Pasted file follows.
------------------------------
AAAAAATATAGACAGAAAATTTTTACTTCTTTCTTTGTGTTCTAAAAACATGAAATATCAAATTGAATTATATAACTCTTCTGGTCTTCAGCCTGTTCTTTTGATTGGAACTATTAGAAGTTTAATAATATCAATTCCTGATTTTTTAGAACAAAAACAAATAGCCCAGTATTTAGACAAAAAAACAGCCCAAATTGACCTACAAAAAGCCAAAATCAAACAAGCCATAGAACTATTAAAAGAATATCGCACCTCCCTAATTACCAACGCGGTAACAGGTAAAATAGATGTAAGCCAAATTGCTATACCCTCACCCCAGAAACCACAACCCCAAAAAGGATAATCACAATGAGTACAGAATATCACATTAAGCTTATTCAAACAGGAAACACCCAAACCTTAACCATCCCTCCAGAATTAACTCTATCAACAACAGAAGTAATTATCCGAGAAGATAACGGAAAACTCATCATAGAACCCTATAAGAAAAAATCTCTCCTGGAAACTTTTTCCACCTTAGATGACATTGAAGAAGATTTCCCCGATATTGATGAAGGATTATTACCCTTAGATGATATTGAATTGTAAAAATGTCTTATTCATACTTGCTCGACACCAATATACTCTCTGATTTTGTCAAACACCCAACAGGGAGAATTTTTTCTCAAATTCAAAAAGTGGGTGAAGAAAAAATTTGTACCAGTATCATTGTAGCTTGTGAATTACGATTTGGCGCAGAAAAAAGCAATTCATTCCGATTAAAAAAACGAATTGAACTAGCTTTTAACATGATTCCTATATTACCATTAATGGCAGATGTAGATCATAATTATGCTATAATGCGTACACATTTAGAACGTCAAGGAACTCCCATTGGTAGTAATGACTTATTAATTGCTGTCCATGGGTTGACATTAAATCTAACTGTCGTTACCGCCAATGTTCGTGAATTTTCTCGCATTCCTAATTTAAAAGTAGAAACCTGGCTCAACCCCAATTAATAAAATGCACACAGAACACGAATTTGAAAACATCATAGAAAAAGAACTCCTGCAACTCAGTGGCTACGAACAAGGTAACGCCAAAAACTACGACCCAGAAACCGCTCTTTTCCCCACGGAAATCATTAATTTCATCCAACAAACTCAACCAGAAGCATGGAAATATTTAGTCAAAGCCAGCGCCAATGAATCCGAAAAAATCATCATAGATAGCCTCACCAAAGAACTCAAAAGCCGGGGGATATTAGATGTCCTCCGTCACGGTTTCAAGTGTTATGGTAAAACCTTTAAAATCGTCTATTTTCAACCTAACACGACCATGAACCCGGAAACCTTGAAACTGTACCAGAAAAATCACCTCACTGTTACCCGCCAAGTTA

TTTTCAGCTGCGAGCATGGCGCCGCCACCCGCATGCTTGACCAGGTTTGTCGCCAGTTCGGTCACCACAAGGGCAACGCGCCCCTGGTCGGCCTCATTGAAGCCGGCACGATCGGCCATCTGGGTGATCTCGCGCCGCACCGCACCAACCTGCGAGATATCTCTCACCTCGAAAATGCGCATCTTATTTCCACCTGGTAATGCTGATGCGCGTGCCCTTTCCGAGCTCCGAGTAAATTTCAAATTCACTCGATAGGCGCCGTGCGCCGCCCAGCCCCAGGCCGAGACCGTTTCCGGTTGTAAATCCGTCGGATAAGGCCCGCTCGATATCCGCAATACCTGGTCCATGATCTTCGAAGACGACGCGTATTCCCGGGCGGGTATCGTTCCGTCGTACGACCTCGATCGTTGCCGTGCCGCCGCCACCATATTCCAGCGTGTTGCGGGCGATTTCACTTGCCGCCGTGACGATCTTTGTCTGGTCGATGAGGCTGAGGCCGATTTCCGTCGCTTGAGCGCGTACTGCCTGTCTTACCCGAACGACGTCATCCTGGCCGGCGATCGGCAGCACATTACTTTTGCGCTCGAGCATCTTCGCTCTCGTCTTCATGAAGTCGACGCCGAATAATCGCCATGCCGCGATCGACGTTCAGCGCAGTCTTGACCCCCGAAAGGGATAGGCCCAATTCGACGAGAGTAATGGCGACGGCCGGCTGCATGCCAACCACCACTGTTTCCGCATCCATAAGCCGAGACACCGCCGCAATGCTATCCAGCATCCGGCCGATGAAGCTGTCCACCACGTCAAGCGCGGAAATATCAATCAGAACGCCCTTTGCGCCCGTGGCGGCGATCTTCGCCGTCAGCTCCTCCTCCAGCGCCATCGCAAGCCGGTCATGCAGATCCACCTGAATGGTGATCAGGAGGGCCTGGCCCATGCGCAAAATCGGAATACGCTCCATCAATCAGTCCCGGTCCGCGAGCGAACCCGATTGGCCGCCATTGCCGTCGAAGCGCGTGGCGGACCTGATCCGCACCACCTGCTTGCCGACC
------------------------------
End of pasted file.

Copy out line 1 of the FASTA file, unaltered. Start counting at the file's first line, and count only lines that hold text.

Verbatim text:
AAAAAATATAGACAGAAAATTTTTACTTCTTTCTTTGTGTTCTAAAAACATGAAATATCAAATTGAATTATATAACTCTTCTGGTCTTCAGCCTGTTCTTTTGATTGGAACTATTAGAAGTTTAATAATATCAATTCCTGATTTTTTAGAACAAAAACAAATAGCCCAGTATTTAGACAAAAAAACAGCCCAAATTGACCTACAAAAAGCCAAAATCAAACAAGCCATAGAACTATTAAAAGAATATCGCACCTCCCTAATTACCAACGCGGTAACAGGTAAAATAGATGTAAGCCAAATTGCTATACCCTCACCCCAGAAACCACAACCCCAAAAAGGATAATCACAATGAGTACAGAATATCACATTAAGCTTATTCAAACAGGAAACACCCAAACCTTAACCATCCCTCCAGAATTAACTCTATCAACAACAGAAGTAATTATCCGAGAAGATAACGGAAAACTCATCATAGAACCCTATAAGAAAAAATCTCTCCTGGAAACTTTTTCCACCTTAGATGACATTGAAGAAGATTTCCCCGATATTGATGAAGGATTATTACCCTTAGATGATATTGAATTGTAAAAATGTCTTATTCATACTTGCTCGACACCAATATACTCTCTGATTTTGTCAAACACCCAACAGGGAGAATTTTTTCTCAAATTCAAAAAGTGGGTGAAGAAAAAATTTGTACCAGTATCATTGTAGCTTGTGAATTACGATTTGGCGCAGAAAAAAGCAATTCATTCCGATTAAAAAAACGAATTGAACTAGCTTTTAACATGATTCCTATATTACCATTAATGGCAGATGTAGATCATAATTATGCTATAATGCGTACACATTTAGAACGTCAAGGAACTCCCATTGGTAGTAATGACTTATTAATTGCTGTCCATGGGTTGACATTAAATCTAACTGTCGTTACCGCCAATGTTCGTGAATTTTCTCGCATTCCTAATTTAAAAGTAGAAACCTGGCTCAACCCCAATTAATAAAATGCACACAGAACACGAATTTGAAAACATCATAGAAAAAGAACTCCTGCAACTCAGTGGCTACGAACAAGGTAACGCCAAAAACTACGACCCAGAAACCGCTCTTTTCCCCACGGAAATCATTAATTTCATCCAACAAACTCAACCAGAAGCATGGAAATATTTAGTCAAAGCCAGCGCCAATGAATCCGAAAAAATCATCATAGATAGCCTCACCAAAGAACTCAAAAGCCGGGGGATATTAGATGTCCTCCGTCACGGTTTCAAGTGTTATGGTAAAACCTTTAAAATCGTCTATTTTCAACCTAACACGACCATGAACCCGGAAACCTTGAAACTGTACCAGAAAAATCACCTCACTGTTACCCGCCAAGTTA